We're currently experiencing extremely high call volumes. We're very sorry for any inconvenience this might cause. If you need help with your account, please visit our Help Centre, or email us and we’ll get back to you as soon as we can. For more information and tips on managing your account online please visit www.hl.co.uk/coronavirus

We’re experiencing high call volumes, please check FAQs before calling.

Skip to main content
  • Register
  • Help
  • Contact us
  • Log out of your HL account

Royal Dutch Shell Plc B Shares (RDSB) EUR0.07

Sell:1,479.60p Buy:1,481.80p 0 Change: 21.40p (1.48%)
FTSE 100:2.90%
Market closed Prices as at close on 9 April 2020 Prices delayed by at least 15 minutes | Switch to live prices |
Sell:1,479.60p
Buy:1,481.80p
Change: 21.40p (1.48%)
Market closed Prices as at close on 9 April 2020 Prices delayed by at least 15 minutes | Switch to live prices |
Sell:1,479.60p
Buy:1,481.80p
Change: 21.40p (1.48%)
Market closed Prices as at close on 9 April 2020 Prices delayed by at least 15 minutes | Switch to live prices |
The selling price currently displayed is higher than the buying price. This can occur temporarily for a variety of reasons; shortly before the market opens, after the market closes or because of extraordinary price volatility during the trading day.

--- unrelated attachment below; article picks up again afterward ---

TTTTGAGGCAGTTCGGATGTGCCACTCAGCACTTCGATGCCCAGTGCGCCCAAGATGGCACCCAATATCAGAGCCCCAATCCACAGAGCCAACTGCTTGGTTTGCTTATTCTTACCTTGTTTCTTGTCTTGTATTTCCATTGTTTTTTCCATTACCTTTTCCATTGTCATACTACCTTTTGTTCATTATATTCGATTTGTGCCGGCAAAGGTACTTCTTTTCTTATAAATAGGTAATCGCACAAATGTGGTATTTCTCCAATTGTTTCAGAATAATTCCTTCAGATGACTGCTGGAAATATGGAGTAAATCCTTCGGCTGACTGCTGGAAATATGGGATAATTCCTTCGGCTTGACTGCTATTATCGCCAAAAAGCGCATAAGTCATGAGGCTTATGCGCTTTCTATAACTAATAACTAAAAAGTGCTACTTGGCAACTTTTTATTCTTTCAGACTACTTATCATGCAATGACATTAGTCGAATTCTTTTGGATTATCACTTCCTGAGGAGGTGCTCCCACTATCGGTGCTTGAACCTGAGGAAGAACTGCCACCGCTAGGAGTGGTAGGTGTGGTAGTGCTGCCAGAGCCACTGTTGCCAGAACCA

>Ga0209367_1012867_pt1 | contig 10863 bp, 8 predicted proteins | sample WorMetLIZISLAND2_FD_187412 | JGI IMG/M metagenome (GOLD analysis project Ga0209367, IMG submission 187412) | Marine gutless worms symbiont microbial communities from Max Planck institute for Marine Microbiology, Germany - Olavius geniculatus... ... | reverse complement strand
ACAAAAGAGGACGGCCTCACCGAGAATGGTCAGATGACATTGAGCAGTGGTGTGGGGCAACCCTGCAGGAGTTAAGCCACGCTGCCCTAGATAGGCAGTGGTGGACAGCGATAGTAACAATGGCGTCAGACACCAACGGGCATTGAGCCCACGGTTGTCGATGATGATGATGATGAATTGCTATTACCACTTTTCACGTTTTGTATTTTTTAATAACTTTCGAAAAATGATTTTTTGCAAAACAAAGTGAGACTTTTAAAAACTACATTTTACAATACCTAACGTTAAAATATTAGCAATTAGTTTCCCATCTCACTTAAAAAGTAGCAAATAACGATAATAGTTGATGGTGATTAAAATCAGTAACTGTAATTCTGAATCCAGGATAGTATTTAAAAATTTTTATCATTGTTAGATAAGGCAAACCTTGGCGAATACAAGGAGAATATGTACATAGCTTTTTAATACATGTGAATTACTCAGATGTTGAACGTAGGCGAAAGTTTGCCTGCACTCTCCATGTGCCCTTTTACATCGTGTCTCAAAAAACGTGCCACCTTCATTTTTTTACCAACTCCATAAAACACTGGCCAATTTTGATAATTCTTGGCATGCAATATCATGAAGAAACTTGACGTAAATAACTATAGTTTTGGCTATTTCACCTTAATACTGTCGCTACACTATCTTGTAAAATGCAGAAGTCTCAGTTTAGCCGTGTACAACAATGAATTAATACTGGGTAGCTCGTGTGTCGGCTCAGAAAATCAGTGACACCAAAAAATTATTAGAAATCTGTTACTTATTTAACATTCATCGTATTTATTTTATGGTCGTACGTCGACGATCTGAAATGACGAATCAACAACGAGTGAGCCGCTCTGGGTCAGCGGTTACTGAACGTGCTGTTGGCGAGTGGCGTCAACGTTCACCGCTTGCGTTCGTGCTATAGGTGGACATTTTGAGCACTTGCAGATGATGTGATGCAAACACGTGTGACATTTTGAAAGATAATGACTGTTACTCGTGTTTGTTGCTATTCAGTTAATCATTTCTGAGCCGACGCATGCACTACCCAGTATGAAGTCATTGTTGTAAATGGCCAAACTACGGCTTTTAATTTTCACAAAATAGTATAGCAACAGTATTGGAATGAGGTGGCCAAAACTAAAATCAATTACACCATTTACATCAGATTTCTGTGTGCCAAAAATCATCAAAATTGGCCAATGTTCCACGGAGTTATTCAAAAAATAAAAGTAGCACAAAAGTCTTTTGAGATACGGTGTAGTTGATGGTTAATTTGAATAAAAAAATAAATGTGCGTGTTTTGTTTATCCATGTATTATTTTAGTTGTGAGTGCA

HL comment (23 March 2020)


Complete a quick 3 question survey to help us improve our research.


Royal Dutch Shell has taken steps to free up $8-9bn of free cash flow through reductions in operating costs, capital spending and working capital requirements.

The group is also suspending its share buyback programme.

The shares fell 2.6% in early trading.

View the latest Shell share price and how to deal

Our View

The collapse in oil prices has sent a shockwave through the oil industry. It started with a massive surge in Saudi Arabian supply, when the production agreement between Russia and oil cartel OPEC broke down. But the challenges have now shifted into demand too as the coronavirus outbreak sees economies grind to a halt and fuel usage fall.

Oil majors like Shell are better placed than smaller rivals, but this is still cripplingly bad news for profits.

At $25.52 a barrel the price of Brent crude oil is some 60% below last year's average. All things being equal that implies 60% lower revenue in the upstream division and potentially integrated gas as well - that would potentially make these divisions significantly loss making. With lower demand likely to hit the downstream - which includes the production and sale of oil derivatives and petrol stations around the world - there's a genuine risk that profits get wiped out if current prices persist.

There's nothing Shell can do to influence the price of oil though. Just as the crash came out of the blue predicting a recovery is likely to be equally thankless. A renewal of the OPEC/Russia agreement could be just around the corner or the relationship may be unsolvable. Instead management are, quite rightly, focussing on the things they can control.

The first order of the day, as in so many industries at the moment, is conserving cash. It's cash that pays staff, services debt and, crucially, funds the dividend.